The food started from a long time ago when the ancient sheepherders seasoned their lamb with salt and grilled/roasted them on the hot fire for food. Nowadays, the chopan kabob is a prevalent dish in Afghanistan and stands for Pashtun culinary cuisine.
You can find this treat on the road by finding the stalls called dunkan-e-kebabi. They will serve you this chopan kabob with flatbread or long-grain rice based on your preferences.
10. Aushak (Afghanistan Leeks And Scallion Dumplings)
There is usually no meat inside Afghani dumplings, and you can expect the full fillings with only chopped spring onion, chives, gandana (leek), and some kinds of herbs.
But don’t pass it too quickly; Afghan people serve this aushak with minced lamb/beef sauce (ragu) that is cooked in tomato sauce and seasoned with dried mint. Sometimes, they also offer you some tasty chakkah on the dish.
Because this dish requires more effort and time, Afghans will likely prepare it on special occasions or family gatherings.
Easy peasy ways to create a no-fail aushak in an accurate Afghani way.
11. Mantu (Meaty Afghan Dumplings)
Mantu, mantoo, manto, or manti are all used to describe a meatier variation of Afghani dumplings filled with minced beef or lamb. Plus, you can also find it in Saudi Arabian native cuisine.
As illustrated, this dish looks relatively similar to the Chinese dim sum or the Korean mandu, yet the taste will be entirely unique, thanks to the use of hot Afghani spices.
Afghani people will steam these dumplings until cooked and eat them with yogurt and tomato sauces for more taste layers. Furthermore, if you are not a fan of fried foods, these healthier steamed dumplings should be in your top choices.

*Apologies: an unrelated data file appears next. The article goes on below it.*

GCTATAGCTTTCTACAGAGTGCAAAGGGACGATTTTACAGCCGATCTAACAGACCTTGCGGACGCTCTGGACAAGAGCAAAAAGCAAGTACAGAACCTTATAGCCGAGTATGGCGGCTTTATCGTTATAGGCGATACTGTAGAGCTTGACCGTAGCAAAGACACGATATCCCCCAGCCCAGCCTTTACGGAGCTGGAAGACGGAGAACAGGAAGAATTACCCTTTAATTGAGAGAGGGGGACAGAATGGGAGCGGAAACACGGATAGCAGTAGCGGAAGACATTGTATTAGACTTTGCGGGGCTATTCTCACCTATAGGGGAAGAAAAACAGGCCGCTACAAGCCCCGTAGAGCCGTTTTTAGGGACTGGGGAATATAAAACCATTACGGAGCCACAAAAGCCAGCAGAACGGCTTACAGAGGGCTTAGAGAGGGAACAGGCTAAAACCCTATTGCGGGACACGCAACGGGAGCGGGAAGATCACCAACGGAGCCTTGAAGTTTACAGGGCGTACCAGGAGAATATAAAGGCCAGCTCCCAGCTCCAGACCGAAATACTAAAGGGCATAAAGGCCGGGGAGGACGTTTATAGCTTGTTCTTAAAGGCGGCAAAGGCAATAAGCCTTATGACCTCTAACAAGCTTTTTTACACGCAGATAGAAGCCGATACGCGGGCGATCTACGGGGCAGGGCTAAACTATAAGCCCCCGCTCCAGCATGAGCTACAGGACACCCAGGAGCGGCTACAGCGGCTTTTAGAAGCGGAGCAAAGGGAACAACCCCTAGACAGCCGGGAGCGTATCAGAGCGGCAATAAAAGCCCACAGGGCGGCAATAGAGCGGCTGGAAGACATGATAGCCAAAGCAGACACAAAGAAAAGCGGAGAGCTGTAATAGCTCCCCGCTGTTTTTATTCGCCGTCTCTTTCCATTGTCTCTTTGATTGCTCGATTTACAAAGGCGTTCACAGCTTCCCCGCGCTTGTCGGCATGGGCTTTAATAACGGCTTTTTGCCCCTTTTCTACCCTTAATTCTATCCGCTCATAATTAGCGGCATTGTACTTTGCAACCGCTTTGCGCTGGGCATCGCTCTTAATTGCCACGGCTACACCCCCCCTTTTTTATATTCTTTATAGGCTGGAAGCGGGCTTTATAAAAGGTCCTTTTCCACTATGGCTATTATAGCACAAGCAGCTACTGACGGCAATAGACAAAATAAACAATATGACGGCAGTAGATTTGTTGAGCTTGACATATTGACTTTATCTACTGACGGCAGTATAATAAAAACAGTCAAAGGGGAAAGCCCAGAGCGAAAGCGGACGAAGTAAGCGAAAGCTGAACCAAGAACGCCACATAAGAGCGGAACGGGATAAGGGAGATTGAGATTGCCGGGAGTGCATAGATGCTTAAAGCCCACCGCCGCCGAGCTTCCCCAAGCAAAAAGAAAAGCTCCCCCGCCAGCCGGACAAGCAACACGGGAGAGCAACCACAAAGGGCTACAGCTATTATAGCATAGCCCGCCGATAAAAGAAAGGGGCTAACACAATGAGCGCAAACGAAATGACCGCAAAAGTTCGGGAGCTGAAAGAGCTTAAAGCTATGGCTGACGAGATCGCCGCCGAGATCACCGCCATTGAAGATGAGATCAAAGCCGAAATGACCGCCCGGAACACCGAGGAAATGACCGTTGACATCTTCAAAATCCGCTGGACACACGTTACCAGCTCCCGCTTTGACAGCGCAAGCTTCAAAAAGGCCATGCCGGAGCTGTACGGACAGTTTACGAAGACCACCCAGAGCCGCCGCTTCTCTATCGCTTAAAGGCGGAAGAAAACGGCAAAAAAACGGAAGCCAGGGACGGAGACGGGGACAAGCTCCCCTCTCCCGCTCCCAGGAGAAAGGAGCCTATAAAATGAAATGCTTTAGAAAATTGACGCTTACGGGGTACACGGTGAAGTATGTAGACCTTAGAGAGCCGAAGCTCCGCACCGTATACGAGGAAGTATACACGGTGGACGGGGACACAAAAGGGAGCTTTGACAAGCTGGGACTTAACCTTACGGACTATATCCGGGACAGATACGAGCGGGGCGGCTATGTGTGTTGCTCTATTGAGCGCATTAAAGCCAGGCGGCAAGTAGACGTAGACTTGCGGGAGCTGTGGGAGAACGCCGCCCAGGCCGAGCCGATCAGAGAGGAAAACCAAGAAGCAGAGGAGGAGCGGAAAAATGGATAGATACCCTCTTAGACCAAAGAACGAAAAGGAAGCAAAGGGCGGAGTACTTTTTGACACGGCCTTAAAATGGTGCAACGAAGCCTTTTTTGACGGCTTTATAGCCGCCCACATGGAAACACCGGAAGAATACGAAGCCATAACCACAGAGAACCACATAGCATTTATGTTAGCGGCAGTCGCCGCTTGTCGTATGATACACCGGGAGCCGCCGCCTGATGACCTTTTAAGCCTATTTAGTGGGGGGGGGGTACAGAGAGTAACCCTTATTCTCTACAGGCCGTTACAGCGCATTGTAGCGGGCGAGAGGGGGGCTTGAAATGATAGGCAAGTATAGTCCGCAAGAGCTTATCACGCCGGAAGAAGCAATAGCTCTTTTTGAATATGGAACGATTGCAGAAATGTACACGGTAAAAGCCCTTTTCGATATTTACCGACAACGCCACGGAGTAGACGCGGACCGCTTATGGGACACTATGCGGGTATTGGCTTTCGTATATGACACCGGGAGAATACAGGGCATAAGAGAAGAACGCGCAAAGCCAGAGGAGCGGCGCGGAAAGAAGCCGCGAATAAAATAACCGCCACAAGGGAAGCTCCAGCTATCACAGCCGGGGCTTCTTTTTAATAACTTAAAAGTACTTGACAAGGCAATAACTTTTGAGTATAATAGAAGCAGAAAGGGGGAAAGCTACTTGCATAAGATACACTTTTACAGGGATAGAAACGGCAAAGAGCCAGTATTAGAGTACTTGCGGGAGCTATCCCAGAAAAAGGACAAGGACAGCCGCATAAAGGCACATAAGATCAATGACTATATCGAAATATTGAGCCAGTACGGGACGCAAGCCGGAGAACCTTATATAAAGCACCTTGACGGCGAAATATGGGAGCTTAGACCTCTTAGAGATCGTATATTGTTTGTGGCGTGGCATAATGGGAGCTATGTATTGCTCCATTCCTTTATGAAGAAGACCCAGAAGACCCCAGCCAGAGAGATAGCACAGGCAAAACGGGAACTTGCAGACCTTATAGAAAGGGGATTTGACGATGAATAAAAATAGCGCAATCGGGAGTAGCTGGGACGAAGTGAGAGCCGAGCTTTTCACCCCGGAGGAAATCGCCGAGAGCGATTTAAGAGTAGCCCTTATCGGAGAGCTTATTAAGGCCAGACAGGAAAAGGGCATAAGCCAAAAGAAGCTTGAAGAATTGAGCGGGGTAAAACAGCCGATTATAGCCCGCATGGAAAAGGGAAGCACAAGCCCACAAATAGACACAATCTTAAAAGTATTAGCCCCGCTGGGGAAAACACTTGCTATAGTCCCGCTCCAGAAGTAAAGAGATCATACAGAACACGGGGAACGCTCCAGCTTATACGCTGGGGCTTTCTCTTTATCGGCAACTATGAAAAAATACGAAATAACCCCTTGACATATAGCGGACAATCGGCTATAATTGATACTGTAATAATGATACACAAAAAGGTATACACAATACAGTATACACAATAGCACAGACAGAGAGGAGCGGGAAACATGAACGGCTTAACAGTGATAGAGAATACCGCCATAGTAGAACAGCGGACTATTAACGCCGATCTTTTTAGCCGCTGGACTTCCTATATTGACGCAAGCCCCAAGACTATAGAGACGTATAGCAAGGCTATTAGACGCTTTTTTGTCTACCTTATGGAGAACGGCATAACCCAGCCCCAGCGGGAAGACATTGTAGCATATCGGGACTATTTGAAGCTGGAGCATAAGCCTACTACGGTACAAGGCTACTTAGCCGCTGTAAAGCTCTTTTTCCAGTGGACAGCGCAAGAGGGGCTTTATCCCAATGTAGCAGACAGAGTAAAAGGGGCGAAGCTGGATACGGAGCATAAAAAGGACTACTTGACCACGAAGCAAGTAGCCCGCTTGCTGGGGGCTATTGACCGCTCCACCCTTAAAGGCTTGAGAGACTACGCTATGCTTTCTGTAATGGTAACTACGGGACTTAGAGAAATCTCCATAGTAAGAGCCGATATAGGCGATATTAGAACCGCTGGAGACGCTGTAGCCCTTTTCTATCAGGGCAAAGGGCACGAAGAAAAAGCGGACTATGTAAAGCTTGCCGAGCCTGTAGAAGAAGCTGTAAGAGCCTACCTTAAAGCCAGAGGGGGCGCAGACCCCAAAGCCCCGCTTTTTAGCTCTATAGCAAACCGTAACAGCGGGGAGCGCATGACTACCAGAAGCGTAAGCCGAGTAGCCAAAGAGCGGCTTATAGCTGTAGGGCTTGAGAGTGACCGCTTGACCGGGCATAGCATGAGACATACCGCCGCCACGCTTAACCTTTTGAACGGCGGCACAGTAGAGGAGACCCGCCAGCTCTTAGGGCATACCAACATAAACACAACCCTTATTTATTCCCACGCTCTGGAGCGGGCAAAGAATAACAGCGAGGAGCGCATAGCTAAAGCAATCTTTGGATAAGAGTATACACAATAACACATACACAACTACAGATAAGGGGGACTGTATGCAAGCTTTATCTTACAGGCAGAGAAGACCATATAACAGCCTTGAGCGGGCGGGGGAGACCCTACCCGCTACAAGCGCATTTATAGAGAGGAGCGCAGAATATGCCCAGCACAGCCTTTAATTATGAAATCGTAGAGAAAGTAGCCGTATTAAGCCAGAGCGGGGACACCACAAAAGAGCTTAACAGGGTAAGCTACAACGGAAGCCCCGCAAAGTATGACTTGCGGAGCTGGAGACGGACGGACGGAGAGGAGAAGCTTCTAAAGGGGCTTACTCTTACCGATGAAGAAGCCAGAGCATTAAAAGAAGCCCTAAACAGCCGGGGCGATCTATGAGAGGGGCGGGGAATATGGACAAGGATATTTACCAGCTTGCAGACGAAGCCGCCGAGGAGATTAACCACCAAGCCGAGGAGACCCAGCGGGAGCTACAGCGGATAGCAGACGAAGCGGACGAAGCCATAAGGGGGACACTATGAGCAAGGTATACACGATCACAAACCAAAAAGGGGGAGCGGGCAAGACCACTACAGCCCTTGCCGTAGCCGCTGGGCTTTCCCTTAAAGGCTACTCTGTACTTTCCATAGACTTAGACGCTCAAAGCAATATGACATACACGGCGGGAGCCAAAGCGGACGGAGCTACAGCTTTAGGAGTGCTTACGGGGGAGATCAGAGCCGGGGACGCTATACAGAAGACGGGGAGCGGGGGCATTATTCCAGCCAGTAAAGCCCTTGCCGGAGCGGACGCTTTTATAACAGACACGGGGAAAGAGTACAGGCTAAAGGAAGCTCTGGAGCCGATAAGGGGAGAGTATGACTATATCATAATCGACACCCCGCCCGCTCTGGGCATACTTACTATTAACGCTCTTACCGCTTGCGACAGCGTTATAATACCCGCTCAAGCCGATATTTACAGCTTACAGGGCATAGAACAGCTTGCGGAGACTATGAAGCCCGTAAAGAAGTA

Have You Ever Heard About These Tasty Afghani Desserts?
Among all of the exquisite foods from Afghanistan, let’s start the list with some luscious Afghani sweets first! Believe me; they will surely please your taste buds.
12. Gosh E-fil (Elephant’s Ears)
The highlight point of this delicacy, besides its exciting elephant ear-reminiscent shape, lies in the simplicity of the dough that is kneaded carefully and then fried until crispy.
The makers need to be skillful since they must ensure that the crust is thin enough to avoid greasy feeling.
After fried, Afghani will top the treat with some icing, powdered sugar, crushed/chopped pistachios, and cardamom to taste. Gosh e-fil is super simple to eat, so you will not encounter any challenge even if it is the first time trying.
13. Afghan Jalebi
Besides Gosh e-fil, this jalebi is the second most famous Afghani sweets or dessert in the world. Jalebi is made from a flour mix combined with fermented sugar, butter, and saffron powder to lend the cake an eye-catching golden color.
The exciting thing about Jalebi is the processing stage; Afghani will put the mixture into a bag, cut a small hole, and directly “drizzle” the paste-like mix into the steaming hot oil pan.
The natives will suggest you have it when it is still hot, so you should try that way of eating too.